Back to School : Getting to know your students.

So this is it! Back to school.. 🙂 I am pretty excited about it, let's be honest, educators have such a big break 😀 and I do miss teaching. So these are my top ideas/activities on getting back to school, mainly related to new groups, adults and teens.

1. Find someone who (A2 and above/Adults): love this, just because I get them to stand up, mingle, move around and get to know each other.

  • Hand out the sheets (attached below) and demonstrate the first example by asking  the question to a student. Ask students to fill up the information at the same time.

Teacher – Have you got a pet?
Student -Yes
Teacher -Is it a cat or a dog?
Student – Dog
Teacher – What's his/her name?
Student – Klio.

  • Ask students to think for a minute on how to formulate the questions and then elicit. 
  • Then, get them to stand up, mingle around the classroom to write as many names as possible. Also remind them to ask more question to fill up the 'more information' section.
  •  Elicit feedback with students telling you about their findings. Example: Yiannis speaks more than three languages. Persian, Greek, English and Spanish and his favorite language is Persian.
  • Adapt this game by making your own questions depending on the level and age group.


2. True or False.

  • Write five statements about you on the whiteboard and tell students that 4 statements are True while one is False. 
  • Students make their guesses in an open class discussion. 
  • Get students to do the same by writing 4 true statements about themselves and one False. Then, get them to work in two's or three's and play the game.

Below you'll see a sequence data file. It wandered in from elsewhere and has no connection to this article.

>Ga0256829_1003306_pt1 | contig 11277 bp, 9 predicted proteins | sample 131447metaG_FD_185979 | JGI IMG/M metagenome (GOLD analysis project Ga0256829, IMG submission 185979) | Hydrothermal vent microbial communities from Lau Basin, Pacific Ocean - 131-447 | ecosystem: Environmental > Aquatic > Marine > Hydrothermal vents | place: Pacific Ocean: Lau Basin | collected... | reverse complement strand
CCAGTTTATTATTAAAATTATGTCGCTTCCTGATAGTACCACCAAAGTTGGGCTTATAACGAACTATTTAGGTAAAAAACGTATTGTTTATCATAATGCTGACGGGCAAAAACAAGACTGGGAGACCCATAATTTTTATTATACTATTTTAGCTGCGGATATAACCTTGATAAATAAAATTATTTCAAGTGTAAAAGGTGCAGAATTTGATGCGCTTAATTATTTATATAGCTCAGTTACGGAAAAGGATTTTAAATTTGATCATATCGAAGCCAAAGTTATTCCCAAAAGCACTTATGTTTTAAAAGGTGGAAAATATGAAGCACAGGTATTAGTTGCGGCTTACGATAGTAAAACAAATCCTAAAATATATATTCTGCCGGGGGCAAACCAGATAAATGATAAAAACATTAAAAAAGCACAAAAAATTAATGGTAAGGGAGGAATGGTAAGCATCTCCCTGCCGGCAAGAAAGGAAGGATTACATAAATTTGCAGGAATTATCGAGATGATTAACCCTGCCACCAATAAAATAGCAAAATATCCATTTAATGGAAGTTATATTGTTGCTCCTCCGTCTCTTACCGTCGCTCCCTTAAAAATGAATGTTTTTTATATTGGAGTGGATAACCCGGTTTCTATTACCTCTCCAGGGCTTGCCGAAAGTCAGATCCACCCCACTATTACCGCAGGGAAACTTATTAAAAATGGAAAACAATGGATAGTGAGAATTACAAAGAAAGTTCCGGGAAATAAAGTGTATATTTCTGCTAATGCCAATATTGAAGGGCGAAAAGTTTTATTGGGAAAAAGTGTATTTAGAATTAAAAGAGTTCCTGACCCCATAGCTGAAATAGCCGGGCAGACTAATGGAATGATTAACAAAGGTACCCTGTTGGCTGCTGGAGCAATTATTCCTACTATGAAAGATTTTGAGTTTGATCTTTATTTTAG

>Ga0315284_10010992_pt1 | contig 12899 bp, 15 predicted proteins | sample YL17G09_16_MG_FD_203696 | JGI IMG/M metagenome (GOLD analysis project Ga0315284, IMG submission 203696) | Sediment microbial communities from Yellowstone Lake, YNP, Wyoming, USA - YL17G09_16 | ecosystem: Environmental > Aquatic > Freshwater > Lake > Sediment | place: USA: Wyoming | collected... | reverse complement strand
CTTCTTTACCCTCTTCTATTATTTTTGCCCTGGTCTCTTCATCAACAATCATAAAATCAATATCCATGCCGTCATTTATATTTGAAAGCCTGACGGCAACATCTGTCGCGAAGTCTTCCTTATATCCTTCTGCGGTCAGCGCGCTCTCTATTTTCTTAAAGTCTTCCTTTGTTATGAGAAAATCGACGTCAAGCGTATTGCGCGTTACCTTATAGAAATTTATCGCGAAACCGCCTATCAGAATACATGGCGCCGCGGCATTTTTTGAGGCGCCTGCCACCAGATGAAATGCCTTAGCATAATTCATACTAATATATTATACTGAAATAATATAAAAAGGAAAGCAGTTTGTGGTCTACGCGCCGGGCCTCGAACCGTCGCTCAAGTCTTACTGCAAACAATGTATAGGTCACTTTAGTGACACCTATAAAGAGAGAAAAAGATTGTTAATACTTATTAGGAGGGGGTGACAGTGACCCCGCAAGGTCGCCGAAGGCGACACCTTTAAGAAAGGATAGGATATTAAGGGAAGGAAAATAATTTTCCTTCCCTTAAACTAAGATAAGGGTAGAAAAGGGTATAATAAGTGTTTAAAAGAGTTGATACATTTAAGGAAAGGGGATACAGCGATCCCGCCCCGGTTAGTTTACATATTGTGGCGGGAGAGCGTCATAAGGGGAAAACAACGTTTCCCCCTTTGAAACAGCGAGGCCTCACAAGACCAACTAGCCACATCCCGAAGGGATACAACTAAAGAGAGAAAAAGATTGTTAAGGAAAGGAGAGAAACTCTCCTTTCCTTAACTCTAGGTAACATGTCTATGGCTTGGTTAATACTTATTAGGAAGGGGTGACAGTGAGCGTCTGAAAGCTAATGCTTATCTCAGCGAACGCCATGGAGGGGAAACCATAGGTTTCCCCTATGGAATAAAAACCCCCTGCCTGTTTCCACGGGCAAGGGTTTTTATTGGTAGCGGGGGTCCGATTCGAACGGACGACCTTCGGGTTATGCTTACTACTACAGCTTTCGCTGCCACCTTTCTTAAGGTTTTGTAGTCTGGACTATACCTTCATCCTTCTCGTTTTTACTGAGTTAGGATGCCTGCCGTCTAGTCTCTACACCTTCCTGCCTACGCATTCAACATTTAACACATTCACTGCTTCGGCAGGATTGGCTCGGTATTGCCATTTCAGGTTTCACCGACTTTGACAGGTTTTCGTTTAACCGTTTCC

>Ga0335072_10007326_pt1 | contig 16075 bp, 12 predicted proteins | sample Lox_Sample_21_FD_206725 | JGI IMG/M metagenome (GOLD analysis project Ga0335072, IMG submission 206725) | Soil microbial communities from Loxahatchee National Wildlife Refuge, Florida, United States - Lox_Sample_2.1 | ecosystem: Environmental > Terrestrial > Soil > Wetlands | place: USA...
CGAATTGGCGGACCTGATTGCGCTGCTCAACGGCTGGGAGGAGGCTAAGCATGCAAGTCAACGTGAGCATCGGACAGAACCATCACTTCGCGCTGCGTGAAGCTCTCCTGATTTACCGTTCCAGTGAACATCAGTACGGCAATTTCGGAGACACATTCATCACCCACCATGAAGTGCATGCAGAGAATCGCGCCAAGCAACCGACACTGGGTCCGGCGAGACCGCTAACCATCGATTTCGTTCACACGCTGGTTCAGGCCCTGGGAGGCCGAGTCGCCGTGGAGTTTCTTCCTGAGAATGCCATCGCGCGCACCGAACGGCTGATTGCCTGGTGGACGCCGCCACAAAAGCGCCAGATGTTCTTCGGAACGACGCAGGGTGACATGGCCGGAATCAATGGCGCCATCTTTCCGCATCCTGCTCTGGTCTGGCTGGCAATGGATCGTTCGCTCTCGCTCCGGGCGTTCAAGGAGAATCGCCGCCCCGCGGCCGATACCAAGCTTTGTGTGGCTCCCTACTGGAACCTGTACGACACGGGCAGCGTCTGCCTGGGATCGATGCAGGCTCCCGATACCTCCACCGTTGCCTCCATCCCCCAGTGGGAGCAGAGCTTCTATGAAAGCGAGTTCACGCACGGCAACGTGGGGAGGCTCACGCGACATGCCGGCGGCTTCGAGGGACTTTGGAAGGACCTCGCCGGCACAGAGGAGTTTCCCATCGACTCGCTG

3. About me (A2 above/works well with teenagers)

  • Write a set of questions on a handout or the whiteboard related to hobbies, interests, music, sports, holidays e.t.c.
  • Give out some empty pieces of papers and ask students to answer each question on a different paper and then folder it. 
  • Collect the paper, add it in a box or a jar and get students to pick and guess who's paper might be. If right then he/she gets a point.
  • Encourage students to ask a question to find more information and get an extra point. 


A different way of practicing asking personal and getting to know your students is 'The Best Friend's Challenge'. This game however, can only be successful if your students already know each other really well. Here how it goes:

How to play: write the following questions in different cards and cut them down. Place them in a box. Student A draws a questions and tries to guess how Student B would have answered the question. Student A and B write the answer down and show their answers with the count of 3. If the answers match they get a point.